Crowdtap, which is still in beta, is a tool that fills the gap between traditional research and digital, and helps with insight gathering, customer empowerment and influence. At my company, we use Crowdtap to augment our research activities, especially when time is of the essence (i.e. new business pitches, client presentations, low-budget projects). Brands and agencies can leverage Crowdtap to target questions (polls, discussion topics, and open-ended queries) to a certain demographic profile subscribed to the tool.
You can view responses in real time, which can allow you to optimize subsequent questions or actions based on those responses. The tool is best for B2C efforts, especially marketers interested in Millennials and moms. B2B marketers will have to be more creative in using the tool. Marketers can sign up at Crowdtap to be notified when it launches publicly.
While it’s not a replacement for traditional methodologies, Crowdtap comes close to providing similar qualitative and quantitative findings to traditional research. In addition, it takes away the burden of providing incentives to participants, as they are rewarded through a unique combination of cash and points. Between 5 and 100% of this cash reward can be donated to a designated charity, with another 5% matched by Crowdtap if donated. The tool can also be used to help organize events or share digital content.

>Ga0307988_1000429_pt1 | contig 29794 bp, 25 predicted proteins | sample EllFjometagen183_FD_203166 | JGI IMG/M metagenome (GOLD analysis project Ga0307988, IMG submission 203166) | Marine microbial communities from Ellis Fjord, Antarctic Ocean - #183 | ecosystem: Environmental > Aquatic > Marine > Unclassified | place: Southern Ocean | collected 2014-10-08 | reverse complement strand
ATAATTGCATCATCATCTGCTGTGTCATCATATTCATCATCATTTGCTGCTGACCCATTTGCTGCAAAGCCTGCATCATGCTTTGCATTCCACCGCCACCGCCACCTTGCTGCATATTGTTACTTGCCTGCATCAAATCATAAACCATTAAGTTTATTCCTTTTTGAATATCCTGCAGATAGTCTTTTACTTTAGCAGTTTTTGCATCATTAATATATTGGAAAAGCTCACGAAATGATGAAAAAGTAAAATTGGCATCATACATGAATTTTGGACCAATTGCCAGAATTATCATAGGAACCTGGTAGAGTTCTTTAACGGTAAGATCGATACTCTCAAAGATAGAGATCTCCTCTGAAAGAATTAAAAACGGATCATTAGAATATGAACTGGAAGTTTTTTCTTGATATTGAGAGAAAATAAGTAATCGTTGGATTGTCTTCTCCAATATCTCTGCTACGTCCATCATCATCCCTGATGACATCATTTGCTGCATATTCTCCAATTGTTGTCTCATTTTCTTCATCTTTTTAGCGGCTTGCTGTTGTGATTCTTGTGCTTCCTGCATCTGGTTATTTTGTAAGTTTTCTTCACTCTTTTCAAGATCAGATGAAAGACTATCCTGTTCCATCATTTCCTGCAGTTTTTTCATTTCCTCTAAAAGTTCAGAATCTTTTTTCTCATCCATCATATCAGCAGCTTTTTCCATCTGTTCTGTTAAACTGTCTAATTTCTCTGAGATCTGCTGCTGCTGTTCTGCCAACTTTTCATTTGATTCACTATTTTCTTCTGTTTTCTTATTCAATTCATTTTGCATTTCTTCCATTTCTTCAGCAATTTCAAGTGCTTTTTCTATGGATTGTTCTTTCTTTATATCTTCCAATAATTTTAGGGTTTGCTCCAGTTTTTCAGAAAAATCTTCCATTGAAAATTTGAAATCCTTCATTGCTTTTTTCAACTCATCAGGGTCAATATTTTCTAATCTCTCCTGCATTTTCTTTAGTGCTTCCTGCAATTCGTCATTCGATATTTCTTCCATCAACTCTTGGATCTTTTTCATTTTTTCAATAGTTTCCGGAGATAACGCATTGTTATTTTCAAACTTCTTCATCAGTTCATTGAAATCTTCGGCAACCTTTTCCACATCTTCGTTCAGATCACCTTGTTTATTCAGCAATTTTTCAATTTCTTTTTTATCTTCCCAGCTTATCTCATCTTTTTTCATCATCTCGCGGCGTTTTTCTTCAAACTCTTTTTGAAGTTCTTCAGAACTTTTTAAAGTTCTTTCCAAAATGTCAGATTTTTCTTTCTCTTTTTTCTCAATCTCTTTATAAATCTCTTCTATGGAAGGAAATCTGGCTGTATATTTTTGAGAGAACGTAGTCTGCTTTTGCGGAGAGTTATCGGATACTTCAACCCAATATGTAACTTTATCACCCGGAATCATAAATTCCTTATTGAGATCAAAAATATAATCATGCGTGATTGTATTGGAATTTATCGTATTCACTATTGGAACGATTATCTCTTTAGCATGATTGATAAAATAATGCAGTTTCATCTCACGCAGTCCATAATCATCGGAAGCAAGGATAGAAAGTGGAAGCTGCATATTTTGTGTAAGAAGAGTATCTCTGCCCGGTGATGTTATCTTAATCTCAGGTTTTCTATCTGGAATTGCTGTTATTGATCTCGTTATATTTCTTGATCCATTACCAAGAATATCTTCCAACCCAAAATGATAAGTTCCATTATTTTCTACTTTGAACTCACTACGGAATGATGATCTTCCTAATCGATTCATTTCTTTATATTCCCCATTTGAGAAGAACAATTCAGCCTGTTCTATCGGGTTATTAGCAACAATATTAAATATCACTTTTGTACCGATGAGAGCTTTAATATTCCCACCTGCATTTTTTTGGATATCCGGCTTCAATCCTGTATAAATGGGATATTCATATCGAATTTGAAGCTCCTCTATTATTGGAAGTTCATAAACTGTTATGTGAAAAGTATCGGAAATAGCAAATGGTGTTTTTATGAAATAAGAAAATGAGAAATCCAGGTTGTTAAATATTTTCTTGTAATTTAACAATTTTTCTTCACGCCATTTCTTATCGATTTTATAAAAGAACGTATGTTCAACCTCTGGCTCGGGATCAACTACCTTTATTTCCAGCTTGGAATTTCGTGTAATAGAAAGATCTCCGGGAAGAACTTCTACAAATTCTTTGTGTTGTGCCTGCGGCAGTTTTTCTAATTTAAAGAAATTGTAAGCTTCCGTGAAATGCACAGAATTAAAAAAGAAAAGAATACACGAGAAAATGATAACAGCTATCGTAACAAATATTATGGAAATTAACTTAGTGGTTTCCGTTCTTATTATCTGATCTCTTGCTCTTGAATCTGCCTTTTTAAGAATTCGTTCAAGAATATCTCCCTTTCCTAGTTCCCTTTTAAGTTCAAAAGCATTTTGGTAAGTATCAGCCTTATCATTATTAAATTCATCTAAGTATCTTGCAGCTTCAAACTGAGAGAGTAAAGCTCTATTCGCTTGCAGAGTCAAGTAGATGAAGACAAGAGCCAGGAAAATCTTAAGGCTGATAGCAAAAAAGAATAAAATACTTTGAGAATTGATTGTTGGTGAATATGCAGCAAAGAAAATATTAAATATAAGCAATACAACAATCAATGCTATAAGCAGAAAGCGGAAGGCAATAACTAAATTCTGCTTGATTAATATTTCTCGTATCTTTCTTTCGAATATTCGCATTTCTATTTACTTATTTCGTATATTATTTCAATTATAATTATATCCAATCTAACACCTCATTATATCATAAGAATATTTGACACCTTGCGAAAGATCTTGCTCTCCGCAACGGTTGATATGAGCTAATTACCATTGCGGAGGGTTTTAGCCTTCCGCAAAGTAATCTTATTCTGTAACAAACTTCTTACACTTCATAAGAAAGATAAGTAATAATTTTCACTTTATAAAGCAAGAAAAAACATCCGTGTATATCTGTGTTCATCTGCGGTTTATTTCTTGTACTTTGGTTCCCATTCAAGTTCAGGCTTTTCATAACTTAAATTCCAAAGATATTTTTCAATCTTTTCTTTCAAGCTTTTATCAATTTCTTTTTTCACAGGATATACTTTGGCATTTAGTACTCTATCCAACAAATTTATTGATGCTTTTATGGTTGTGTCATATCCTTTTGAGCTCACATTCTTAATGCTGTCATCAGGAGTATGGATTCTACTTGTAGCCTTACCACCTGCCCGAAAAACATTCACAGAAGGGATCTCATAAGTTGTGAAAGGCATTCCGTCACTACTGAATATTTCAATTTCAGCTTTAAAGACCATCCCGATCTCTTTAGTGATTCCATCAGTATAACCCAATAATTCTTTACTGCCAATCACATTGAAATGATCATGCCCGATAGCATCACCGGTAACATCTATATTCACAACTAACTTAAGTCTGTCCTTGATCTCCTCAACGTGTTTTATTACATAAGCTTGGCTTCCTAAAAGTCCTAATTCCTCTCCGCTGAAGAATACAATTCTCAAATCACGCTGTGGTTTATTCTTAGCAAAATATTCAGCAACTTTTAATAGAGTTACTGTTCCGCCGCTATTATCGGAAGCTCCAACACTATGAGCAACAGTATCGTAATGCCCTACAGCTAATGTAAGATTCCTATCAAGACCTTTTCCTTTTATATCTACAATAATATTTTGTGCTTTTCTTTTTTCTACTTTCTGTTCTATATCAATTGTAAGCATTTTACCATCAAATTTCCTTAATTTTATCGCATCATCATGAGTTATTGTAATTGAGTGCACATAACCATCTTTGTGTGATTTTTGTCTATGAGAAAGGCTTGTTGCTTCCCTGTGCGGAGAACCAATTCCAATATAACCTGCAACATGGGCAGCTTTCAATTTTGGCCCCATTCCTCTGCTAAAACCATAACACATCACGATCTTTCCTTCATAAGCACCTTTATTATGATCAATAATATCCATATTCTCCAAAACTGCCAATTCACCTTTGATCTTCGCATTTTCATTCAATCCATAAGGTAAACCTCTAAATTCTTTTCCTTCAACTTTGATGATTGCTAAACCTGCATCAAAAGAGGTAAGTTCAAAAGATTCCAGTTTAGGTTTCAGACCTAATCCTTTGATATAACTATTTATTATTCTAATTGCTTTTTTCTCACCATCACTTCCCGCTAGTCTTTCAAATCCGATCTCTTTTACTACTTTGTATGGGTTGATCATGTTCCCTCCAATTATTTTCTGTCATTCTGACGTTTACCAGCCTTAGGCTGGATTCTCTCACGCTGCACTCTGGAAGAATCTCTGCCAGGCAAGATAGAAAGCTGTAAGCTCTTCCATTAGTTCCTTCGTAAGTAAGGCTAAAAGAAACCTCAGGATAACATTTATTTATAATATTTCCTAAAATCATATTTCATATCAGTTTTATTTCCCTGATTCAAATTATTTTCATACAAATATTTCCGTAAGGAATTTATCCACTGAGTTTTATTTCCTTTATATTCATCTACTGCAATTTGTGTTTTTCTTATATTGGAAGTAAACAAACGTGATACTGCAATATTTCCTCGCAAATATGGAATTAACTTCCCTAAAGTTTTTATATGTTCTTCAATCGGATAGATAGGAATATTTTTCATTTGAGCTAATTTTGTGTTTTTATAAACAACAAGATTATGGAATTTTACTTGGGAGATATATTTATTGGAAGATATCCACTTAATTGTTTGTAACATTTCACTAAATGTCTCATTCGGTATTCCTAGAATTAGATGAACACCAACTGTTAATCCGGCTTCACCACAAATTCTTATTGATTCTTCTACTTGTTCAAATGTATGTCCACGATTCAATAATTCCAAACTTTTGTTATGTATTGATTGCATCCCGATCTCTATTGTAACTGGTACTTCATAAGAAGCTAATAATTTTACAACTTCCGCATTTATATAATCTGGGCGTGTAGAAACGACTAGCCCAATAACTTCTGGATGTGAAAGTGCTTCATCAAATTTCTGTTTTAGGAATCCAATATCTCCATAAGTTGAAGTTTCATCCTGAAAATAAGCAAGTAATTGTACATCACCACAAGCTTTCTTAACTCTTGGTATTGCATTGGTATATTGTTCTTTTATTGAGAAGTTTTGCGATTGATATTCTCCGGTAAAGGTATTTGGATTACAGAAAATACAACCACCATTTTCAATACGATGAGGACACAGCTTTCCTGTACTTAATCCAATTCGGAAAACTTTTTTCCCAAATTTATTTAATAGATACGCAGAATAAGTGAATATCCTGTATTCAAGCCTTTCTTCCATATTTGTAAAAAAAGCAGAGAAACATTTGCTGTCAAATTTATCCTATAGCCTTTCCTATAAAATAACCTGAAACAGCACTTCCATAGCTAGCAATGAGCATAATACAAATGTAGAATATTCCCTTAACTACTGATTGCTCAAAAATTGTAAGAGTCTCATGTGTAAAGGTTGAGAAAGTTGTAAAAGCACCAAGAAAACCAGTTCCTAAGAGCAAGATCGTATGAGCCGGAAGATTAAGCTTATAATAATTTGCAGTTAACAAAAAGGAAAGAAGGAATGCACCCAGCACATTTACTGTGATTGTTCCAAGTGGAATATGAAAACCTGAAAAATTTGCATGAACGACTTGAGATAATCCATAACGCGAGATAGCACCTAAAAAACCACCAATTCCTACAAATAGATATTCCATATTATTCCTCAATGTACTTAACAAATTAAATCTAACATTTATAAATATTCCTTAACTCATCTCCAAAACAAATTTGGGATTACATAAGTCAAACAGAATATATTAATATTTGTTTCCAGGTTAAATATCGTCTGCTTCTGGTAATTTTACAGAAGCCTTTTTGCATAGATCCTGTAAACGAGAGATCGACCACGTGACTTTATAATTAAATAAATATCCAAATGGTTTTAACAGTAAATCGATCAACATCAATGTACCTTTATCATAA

With advancements in digital, brands can (and should) go beyond engagement and drive more intelligence, especially social intelligence, into its marketing efforts. This can be done by employing crowdsourced research as well as using findings to optimize strategies. With so much focus on content and conversation these days, it seems as though research from the crowd is a perfect fit.
More Marketing Resources from Mashable:
– Case Study: How Google Sells Its Free Products
– HOW TO: Create a World-Class Online Community for Your Business
– How Social Data & Mobile Tech Can Improve the Retail Experience
– Making Data Relevant: The New Metrics for Social Marketing
– Why Marketing Threatens the True Promise of Social Media
Image courtesy of Wayne Large